Daniel Kennedy is the senior sales engineer at Tate, Inc., a manufacturer of raised floors and airflow management solutions.
A trip to your next data center trade show or conference will bring into sharp focus the desire of the data center industry to create a data center model that requires little to no mechanical cooling. ASHRAE’s 2011 Thermal Guidelines for Data Center Processing Environments drastically expanded the allowable temperature range for data center operation. In particular, the A3 and A4 classification looks at scenarios when the data center operator and design team are planning for a true non-mechanical cooling system data center and using only air side economization.
The lack of capital outlay for expensive chilled-water systems or air-cooled CRAC units dramatically reduces the initial cost to build a new data center. In addition, the continued operational cost of the space is much lower, due to the lower energy cost of operating an air-side economized data center cooling system versus a large mechanical plant, even one with the most efficient design.
Good arguments also suggest that an air-side economized data center could prove to be more reliable and better able to handle variable loads introduced to the data center space by newer IT equipment. The improvement in reliability can come from the instantaneous startup capability of an airside economization system. This can provide immediate or continuous cooling during a power failure, as larger chilled-water plants typically cannot offer this capability during switchover to generation, due to compressor time outs and other factors. The ability to handle variable-load profiles has also improved, since high levels of step loading or load shedding that may wreak havoc on mechanical cooling systems are simply not an issue with an air-side economization system.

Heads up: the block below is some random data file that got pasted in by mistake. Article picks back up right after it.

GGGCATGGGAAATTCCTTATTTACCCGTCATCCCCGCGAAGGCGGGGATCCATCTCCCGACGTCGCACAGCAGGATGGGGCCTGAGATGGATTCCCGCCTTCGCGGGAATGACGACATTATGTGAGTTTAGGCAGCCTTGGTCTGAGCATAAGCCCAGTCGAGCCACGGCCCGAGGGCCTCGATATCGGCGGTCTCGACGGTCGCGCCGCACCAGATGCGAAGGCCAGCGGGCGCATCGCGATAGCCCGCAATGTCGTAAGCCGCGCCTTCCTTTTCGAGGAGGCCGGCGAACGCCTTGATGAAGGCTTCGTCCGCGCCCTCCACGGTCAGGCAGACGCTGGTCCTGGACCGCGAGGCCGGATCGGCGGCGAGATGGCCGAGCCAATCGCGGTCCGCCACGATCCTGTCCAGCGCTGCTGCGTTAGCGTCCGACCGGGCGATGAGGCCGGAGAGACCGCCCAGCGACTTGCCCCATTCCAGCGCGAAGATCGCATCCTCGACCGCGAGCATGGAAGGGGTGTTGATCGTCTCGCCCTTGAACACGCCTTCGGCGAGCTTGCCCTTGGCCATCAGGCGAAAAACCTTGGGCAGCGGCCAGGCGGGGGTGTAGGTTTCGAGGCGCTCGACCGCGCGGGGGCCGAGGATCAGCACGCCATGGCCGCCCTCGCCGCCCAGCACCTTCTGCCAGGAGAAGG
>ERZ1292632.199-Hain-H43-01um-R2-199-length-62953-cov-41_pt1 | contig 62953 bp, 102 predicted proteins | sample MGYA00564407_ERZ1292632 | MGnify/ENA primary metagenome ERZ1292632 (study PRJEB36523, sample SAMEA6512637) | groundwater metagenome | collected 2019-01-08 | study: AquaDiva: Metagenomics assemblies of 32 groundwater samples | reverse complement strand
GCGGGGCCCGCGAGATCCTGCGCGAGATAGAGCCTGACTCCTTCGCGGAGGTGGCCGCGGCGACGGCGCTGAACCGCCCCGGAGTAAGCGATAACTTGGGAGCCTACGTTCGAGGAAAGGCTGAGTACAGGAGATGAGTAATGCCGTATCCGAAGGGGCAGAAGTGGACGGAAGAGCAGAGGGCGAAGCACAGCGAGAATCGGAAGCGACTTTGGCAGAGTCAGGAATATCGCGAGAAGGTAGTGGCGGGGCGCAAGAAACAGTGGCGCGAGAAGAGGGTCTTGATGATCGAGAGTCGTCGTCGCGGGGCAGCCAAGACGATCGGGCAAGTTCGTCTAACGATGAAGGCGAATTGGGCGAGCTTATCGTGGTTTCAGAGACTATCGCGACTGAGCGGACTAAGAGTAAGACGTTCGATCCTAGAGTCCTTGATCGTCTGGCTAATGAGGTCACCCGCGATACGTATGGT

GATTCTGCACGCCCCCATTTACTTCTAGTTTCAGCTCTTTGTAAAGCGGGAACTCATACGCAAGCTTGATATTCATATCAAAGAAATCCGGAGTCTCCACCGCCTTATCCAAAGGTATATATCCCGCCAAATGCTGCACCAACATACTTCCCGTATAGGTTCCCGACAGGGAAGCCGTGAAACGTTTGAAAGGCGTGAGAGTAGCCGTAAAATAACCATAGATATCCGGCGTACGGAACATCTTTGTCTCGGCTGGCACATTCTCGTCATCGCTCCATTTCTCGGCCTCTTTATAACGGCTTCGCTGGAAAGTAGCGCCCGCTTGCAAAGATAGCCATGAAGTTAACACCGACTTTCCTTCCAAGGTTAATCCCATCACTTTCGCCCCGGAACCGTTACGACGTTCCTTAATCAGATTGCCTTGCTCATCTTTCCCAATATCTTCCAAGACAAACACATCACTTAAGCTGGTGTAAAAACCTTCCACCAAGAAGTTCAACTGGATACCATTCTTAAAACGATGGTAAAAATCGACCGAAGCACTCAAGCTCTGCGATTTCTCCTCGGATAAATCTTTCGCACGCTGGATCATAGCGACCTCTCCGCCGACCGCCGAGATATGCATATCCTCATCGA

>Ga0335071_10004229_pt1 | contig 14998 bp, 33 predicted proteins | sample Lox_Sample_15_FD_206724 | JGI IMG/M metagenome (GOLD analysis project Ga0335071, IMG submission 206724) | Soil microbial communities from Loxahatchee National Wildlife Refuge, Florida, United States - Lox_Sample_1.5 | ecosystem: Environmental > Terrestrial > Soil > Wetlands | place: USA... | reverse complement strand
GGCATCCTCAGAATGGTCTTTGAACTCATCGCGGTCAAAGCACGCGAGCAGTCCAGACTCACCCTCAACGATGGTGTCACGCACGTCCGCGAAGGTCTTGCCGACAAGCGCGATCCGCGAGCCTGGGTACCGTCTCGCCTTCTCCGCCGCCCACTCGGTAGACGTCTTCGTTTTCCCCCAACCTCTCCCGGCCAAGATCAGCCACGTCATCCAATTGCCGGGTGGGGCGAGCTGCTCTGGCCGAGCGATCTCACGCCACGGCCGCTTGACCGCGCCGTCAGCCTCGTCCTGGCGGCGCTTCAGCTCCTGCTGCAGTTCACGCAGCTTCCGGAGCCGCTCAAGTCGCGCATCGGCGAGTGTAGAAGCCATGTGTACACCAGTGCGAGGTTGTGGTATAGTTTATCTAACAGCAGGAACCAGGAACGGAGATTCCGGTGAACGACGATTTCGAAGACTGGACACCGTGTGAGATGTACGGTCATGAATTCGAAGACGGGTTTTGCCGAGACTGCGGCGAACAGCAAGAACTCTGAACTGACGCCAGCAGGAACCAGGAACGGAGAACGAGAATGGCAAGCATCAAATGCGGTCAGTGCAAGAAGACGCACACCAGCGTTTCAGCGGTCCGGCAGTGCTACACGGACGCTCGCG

The Other Side of the Coin
The biggest drawback identified in conversation revolves around the people issue. If a data center is to operate in an A3 or A4 classification environment, “cold” aisle temperatures could reach 113F (45C). Then, depending on the delta T of the IT equipment, which could exceed 50F (28C), hot aisle temperatures could exceed 163F (73C). Clearly, these aisle temperatures are extremes, but inside the allowable classifications, and with recent heat waves throughout the U.S. this summer, those hot aisle temperatures are quite possible, even in temperate climates. To operate in these environments, standard “cold”/”very hot” aisle arrangements will not work, even with physical aisle containment.
Planning for Extremes
A strategy for delivery of outside air in a separate plenum, ideally below the floor, to the IT equipment, and then return in a separate plenum in the form of a drop ceiling, would protect the data center operator and any others from these extreme environments. The remainder of the data center space could be comfort cooled like any other building space, allowing for comfortable people and efficiently cooled IT equipment.
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